### 2.4 The Clustered GGM Algorithm

We adopt the generalized ADMM framework described in [19, 20] as well as an approach introduced in [15] for convex clustering problems in order to develop a tractable 3-block ADMM algorithm to solve (2.3). ADMM is an appealing algorithm for this problem because it permits us to decouple the terms in (2.3) that are challenging to jointly optimize. Specifically, we reformulate (2.3) by introducing a set of auxiliary variables and rewrite the penalty term in terms of these auxiliary variables.

(2) | ||||

Following from [19, 15, 20], we give Algorithm 1 to solve the clustered GGM problem:

denotes the gradient of the corresponding augmented Lagrangian in scaled form evaluated at and is the stepsize of gradient descent, which can be selected via the Goldstein-Armijo line search procedure. Here, is the iteration counter for the outer 3-block ADMM updates and is the iteration counter for the inner gradient descent updates for the subproblem. are canonical basis vectors and is the directed difference matrix such that . Convergence of the algorithm is measured by the norm of the primal and dual residuals and the parameters are fixed throughout the algorithm as recommended by [19].

Proof sketch: We can first recast our 3-block ADMM problem (2.4) as the general 3-block ADMM formulation described in [21] by re-writing the set of equality constraints in (2.4) as a linear combination of the three optimization variables:

,

where , ,

,
,

with rows of containing appropriate canonical basis vectors and containing directed difference matrices on its diagonal. For notational simplicity, we use . With , we can show that (2.4) satisfies the sufficient conditions (Theorem 2.4 in [21]) for the convergence of such 3-block ADMM algorithm.

## 3 Experiments

### 3.1 Synthetic Data

In this subsection, we evaluate the comparative performance of our clustered GGM method on simulated data sets.

#### 3.1.1 Data Generation

Suppose we have neurons which form functional clusters, we simulate a standardized precision matrix with the desired checkerboard patterns reflecting groundtruth functional clusters as follows: first we define the groundtruth cluster membership for the neurons by creating which has exactly one in each row and at least one in each column. We then generate symmetric matrix where denotes the partial correlation between two neurons if both neurons are in the th cluster and denotes the partial correlation between a neuron from the th cluster and a neuron from the th cluster. Specifically, and . Next, we generate the groundtruth precision matrix and set the diagonal entries of to ’s to ensure positive-definiteness. Finally, we generate the data matrix according to . We consider two simulation scenarios: Scenario I with , and neurons are randomly divided into clusters with size , , and , respectively; Scenario II with , and neurons are randomly divided into clusters with size , , and , respectively.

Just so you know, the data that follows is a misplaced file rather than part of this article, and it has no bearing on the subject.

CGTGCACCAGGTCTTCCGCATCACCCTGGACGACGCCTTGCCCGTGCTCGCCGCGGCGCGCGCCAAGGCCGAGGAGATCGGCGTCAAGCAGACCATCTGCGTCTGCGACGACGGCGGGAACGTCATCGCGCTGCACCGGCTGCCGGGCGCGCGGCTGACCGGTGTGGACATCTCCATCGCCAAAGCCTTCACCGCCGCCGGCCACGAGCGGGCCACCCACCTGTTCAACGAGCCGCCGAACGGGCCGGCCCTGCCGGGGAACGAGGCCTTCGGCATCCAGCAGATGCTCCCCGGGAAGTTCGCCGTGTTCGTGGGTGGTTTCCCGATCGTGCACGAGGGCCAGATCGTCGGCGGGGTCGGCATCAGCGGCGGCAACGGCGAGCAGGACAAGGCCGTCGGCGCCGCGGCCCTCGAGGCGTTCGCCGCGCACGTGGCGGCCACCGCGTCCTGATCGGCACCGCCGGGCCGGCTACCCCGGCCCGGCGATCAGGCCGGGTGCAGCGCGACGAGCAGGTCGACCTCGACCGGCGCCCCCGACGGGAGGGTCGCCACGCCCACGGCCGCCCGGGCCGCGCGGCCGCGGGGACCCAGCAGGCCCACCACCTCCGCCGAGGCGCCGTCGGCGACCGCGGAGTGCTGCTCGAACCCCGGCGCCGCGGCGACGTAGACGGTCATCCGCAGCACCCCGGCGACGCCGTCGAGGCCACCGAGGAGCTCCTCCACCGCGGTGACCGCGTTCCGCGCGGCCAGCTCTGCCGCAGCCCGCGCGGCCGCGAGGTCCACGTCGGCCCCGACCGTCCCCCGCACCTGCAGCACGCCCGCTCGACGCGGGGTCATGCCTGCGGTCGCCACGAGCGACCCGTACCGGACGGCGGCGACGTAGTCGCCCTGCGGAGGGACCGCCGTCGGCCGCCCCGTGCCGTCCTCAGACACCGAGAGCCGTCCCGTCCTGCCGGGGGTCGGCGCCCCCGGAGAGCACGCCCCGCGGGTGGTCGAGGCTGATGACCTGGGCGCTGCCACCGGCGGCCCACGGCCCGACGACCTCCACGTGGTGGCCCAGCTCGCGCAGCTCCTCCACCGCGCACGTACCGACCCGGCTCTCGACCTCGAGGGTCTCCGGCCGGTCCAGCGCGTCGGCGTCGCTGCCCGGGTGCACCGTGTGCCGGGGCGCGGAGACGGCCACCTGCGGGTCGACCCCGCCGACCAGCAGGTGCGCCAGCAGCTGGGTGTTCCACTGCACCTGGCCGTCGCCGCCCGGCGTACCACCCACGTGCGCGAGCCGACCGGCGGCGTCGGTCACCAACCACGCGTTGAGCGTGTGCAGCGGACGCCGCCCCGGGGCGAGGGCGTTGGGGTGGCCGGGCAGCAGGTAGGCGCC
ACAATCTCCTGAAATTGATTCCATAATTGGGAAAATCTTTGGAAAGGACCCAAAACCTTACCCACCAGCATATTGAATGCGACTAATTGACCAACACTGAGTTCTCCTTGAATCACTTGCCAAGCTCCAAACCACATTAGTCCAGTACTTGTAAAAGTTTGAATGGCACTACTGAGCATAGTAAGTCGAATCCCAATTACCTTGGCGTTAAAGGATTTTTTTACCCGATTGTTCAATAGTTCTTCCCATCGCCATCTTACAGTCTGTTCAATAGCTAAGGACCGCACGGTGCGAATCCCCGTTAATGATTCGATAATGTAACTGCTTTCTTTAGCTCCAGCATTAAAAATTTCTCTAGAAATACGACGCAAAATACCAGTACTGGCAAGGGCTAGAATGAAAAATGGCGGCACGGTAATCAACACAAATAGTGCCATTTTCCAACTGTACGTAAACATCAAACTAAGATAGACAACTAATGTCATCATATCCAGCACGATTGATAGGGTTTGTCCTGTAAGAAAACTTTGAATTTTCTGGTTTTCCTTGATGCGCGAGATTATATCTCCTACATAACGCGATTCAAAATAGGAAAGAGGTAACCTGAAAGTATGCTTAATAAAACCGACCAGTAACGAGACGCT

#### 3.1.2 Results

We compare our clustered GGM to other popular clustering approaches: 1) k-means; 2) Hierarchical Clustering (HC) with various linkage functions and dissimilarity metrics (Euclidean distance and empirical correlation); 3) Spectral Clustering (SC) with various similarity metrics (empirical correlation and various kernel functions), implemented using R packages anocva and kernlab; 4) GLasso followed by commonly used community detection algorithms such as the Louvain method [22], implemented using R packages huge and igraph. The best penalty parameter for the GLasso is selected by the ebic criterion embedded in huge. Moreover, the oracle number of functional clusters is supplied to all aforementioned clustering techniques. Such practice is reasonable in the neuroscientific context because the number of functional clusters is typically known a priori from domain knowledge.

In Table 1, results on functional cluster recovery are presented. In particular, the performance in terms of functional cluster recovery is quantified using Rand Index which measures the agreement between the unsupervised clustering solutions and the true cluster membership. Rand Index takes values between and with 1 indicating perfect cluster recovery. We only include the best performing approaches from each category 2), 3), and 4) in Table 1. Results in Table 1 reveal that our clustered GGM outperforms all competing approaches in terms of functional cluster recovery.

Dataset | Method | Rand Index |
---|---|---|

Scenario I | Clustered GGM | 0.964 (0.068) |

k-means | 0.505 (0.003) | |

HC Euclidean Ward | 0.498 (0.007) | |

SC empirical corr | 0.511 (0.006) | |

HC empirical corr Ward | 0.521 (0.027) | |

GLasso Louvain | 0.556 (0.022) | |

Scenario II | Clustered GGM | 0.999 (0.003) |

k-means | 0.515 (0.01) | |

HC Euclidean Ward | 0.791 (0.003) | |

SC empirical corr | 0.526 (0.002) | |

HC empirical corr Ward | 0.513 (0.023) | |

GLasso Louvain | 0.566 (0.003) |

### 3.2 Case Study: Calcium Imaging Data

We test our method on a publicly available calcium imaging data set from [23, 24]. Neural activity of a subset of excitatory neurons in mouse visual cortex was recorded using multi-plane acquisition and to planes of different depth were recorded at the same time at a sampling rate of about Hz (see [23] for detailed data acquisition and processing procedures). During the course of experiments, natural images were shown to an awake mouse sequentially and averaged responses of each recorded neuron to the visual stimuli were determined after adjusting for trial-to-trial variability via model-based approaches. Each neuron is said to be tuned to the natural image to which it had the largest averaged responses and was subsequently assigned a neuron tuning label. Such neuron tuning labels are often used as estimates of functional clusters. However, such empirically inferred neuron tuning labels are likely to be noisy and there could be considerable amount of uncertainty associated with functional groups determined solely by such tuning labels. In this case study, we seek to evaluate how well the noisy neuron tuning labels serve as proxies for identifying functional clusters of neurons in mouse visual cortex.